Feds investigating Plant Vogtle nuke project’s twin in South Carolina

5:57 p.m Thursday, Sept. 21, 2017 Business and Money news
Plant Vogtle reactor under construction near Augusta. SCANA Corp. said Thursday that federal investigators are looking into a similar South Carolina project that was shut down in July. Photo: Georgia Power

SCANA Corp. said Thursday that federal investigators are seeking information on a South Carolina nuclear plant project that was shut down in late July.

The South Carolina utility said it received a subpoena from the U.S. Attorney’s Office seeking “a broad range of documents related to the project.”

The company said it would “cooperate with the government’s investigation.”

The Columbia, S.C., newspaper, The State, reported Thursday that a federal grand jury is investigating SCANA’s actions in relation to the failed nuclear project.

The move comes as the Georgia Public Service Commission voted Tuesday to begin a review of Georgia Power’s recommendation to continue building two new nuclear reactors at Plant Vogtle, near Augusta. It is virtually identical to the South Carolina project, and has been troubled by similar cost overruns and construction glitches.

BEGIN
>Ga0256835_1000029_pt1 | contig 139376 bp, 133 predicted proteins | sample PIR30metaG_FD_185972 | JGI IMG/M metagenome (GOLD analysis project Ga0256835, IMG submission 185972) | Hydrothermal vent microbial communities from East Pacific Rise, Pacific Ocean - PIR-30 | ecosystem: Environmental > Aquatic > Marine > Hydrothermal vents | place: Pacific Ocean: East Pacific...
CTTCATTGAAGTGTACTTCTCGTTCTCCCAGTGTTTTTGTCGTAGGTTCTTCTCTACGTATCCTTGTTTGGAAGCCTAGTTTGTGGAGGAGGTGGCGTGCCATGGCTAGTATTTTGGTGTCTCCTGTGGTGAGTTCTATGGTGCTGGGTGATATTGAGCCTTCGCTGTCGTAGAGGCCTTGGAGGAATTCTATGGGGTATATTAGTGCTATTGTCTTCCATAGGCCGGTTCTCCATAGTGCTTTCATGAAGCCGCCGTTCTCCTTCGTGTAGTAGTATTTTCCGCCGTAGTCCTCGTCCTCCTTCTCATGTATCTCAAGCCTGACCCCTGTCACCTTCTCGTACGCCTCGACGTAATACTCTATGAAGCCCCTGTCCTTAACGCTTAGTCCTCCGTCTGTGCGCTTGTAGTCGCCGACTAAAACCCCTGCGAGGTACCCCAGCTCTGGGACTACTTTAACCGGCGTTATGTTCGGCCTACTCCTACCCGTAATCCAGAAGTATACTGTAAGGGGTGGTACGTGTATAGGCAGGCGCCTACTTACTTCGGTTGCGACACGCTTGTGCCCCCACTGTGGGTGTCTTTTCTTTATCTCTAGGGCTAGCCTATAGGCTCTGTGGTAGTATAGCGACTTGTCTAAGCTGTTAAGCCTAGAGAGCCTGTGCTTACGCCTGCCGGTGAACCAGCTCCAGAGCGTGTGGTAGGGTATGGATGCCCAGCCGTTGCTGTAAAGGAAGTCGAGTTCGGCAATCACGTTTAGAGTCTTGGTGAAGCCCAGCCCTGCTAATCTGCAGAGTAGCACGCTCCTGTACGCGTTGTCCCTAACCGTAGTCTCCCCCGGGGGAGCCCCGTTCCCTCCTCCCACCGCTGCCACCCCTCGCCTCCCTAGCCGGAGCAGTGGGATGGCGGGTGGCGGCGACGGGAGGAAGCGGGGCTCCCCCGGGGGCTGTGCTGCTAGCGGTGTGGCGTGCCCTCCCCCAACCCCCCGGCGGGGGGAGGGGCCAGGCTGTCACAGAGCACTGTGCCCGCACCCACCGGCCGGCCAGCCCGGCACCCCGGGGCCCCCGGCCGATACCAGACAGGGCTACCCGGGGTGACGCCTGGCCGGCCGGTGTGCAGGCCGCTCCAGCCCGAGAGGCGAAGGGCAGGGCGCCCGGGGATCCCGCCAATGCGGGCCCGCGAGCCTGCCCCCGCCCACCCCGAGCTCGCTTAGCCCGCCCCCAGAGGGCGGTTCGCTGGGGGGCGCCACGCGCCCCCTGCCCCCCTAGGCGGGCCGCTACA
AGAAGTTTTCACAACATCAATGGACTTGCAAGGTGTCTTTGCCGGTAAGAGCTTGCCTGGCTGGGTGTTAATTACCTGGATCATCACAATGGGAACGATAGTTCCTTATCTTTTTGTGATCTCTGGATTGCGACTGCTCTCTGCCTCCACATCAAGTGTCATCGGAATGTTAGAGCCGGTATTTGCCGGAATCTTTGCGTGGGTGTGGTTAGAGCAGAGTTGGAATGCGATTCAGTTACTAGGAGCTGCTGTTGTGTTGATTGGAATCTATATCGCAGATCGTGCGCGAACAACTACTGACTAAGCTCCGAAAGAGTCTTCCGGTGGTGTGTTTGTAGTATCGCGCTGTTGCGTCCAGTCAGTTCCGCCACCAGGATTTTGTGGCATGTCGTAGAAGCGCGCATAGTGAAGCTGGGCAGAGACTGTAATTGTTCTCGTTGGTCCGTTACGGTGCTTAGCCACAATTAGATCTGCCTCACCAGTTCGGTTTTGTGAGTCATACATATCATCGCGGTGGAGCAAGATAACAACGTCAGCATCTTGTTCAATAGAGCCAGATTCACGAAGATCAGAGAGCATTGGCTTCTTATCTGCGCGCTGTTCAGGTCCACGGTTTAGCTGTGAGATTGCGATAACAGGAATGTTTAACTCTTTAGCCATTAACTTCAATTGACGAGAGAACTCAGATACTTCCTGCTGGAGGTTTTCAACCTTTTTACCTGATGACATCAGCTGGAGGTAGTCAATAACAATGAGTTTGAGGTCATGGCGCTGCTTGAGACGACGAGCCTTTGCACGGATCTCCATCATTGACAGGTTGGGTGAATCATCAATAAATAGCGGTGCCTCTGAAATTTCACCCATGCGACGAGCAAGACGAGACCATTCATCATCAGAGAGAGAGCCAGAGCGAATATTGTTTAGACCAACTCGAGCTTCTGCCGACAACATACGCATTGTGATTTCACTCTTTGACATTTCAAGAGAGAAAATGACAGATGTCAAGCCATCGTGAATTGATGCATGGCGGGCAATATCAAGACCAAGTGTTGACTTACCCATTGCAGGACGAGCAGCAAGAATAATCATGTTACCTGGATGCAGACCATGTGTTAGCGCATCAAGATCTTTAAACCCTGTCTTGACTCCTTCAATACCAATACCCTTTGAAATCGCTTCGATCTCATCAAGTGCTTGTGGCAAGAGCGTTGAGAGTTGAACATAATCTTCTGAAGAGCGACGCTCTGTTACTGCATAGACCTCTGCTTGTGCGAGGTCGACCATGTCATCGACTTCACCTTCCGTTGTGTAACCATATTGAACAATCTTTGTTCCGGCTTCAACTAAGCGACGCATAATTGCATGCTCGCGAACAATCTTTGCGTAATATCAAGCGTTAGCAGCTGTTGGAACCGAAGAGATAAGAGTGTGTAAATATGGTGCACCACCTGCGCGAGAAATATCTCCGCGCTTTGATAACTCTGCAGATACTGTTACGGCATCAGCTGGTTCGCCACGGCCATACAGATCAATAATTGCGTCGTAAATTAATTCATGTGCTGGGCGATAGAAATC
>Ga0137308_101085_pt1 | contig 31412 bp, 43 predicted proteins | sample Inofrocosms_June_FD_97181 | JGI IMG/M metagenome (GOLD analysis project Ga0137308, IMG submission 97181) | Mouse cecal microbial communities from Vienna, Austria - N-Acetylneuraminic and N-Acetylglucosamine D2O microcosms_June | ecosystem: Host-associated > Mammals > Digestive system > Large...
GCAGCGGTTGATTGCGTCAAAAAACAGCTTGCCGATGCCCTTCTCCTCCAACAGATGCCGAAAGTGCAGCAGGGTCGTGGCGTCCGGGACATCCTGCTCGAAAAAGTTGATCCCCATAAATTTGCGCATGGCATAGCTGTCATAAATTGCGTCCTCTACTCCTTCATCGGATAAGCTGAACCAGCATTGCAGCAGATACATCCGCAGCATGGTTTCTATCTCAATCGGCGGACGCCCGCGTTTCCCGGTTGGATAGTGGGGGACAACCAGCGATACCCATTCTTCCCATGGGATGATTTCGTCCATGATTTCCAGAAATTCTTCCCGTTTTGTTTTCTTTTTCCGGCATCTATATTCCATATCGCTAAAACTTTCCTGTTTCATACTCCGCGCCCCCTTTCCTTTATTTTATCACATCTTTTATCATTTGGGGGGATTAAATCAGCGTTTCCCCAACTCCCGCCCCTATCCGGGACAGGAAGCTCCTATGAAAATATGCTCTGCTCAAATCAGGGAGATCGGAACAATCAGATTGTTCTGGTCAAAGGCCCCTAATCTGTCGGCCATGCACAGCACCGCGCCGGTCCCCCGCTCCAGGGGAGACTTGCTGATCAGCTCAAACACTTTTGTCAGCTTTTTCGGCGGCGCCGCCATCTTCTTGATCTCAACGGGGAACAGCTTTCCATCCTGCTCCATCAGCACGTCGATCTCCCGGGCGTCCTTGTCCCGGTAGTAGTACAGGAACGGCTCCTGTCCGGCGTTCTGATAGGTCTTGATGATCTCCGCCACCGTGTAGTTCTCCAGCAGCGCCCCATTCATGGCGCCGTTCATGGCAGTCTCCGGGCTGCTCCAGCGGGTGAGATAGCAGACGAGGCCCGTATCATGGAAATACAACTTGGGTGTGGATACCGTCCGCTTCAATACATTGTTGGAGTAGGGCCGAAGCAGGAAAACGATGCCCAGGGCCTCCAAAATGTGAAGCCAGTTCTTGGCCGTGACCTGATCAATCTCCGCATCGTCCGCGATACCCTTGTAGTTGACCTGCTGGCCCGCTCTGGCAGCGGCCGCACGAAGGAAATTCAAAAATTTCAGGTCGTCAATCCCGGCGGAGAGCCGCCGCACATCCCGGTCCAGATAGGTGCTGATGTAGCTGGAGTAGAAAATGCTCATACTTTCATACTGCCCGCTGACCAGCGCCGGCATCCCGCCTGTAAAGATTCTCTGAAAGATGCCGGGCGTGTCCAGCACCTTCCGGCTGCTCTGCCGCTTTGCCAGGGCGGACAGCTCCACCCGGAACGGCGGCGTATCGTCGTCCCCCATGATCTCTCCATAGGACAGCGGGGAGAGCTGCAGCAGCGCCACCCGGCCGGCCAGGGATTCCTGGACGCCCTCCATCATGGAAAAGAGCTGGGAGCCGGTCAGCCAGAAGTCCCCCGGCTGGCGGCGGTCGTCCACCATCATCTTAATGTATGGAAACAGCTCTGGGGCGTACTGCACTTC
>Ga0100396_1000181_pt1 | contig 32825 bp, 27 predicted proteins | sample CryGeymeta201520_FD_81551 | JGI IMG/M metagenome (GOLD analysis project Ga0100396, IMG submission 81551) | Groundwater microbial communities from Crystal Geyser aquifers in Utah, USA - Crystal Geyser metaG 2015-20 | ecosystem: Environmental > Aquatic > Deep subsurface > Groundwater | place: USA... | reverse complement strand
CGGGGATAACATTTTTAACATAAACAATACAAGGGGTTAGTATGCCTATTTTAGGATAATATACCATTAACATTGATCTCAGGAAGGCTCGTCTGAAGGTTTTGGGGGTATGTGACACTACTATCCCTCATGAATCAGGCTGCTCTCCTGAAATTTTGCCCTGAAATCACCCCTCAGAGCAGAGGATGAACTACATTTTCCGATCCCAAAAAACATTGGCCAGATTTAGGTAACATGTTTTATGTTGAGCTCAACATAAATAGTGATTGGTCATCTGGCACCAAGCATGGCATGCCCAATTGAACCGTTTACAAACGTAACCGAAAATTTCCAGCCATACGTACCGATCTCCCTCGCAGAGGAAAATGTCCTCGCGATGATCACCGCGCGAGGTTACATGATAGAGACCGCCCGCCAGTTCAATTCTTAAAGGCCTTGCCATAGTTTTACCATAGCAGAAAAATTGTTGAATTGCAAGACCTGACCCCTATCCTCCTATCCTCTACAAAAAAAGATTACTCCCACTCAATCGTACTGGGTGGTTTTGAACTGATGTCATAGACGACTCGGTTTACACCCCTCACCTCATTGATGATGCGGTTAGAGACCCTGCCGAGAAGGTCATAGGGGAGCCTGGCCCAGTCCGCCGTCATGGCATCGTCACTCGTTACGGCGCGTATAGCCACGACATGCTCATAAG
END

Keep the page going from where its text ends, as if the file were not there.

Georgia Power owns about half of Plant Vogtle and the half-finished reactors, which used the same reactor designs, suppliers and contractors as the doomed South Carolina project.

The Vogtle expansion was more than three years behind schedule and more than $3 billion over budget when its key contractor, Westinghouse Electric, filed bankruptcy in March due to losses on the two projects.

The two partners in the South Carolina project, SCANA Corp. and a state-owned utility, Santee Cooper, opted to abandon their unfinished $14 billion project, citing rising cost overruns, slipping electricity demand and expected delays and rising costs due to the Westinghouse bankruptcy.

Last month, Georgia Power recommended completing construction at Vogtle under the utility’s management, even though the disruptions due to the Westinghouse bankruptcy are expected to add more than two years of delays and more billions of dollars of cost overruns.

Its final price tag and build time are now projected to be roughly doubled, to up to nearly $28 billion and a late-2022 completion date, instead of $14 billion and 2017.

That includes about $4 billion in financing costs and tax reimbursements paid through surcharges on Georgia Power customers’ electricity bills.

The PSC, which has final say, is expected to make a decision in February, but most of the commission’s five members have already signalled that they don’t want to abandon the project.

Governor Deal said his office is marketing Georgia all over the world, trying to get new business and trying to get existing business to expand within the state.
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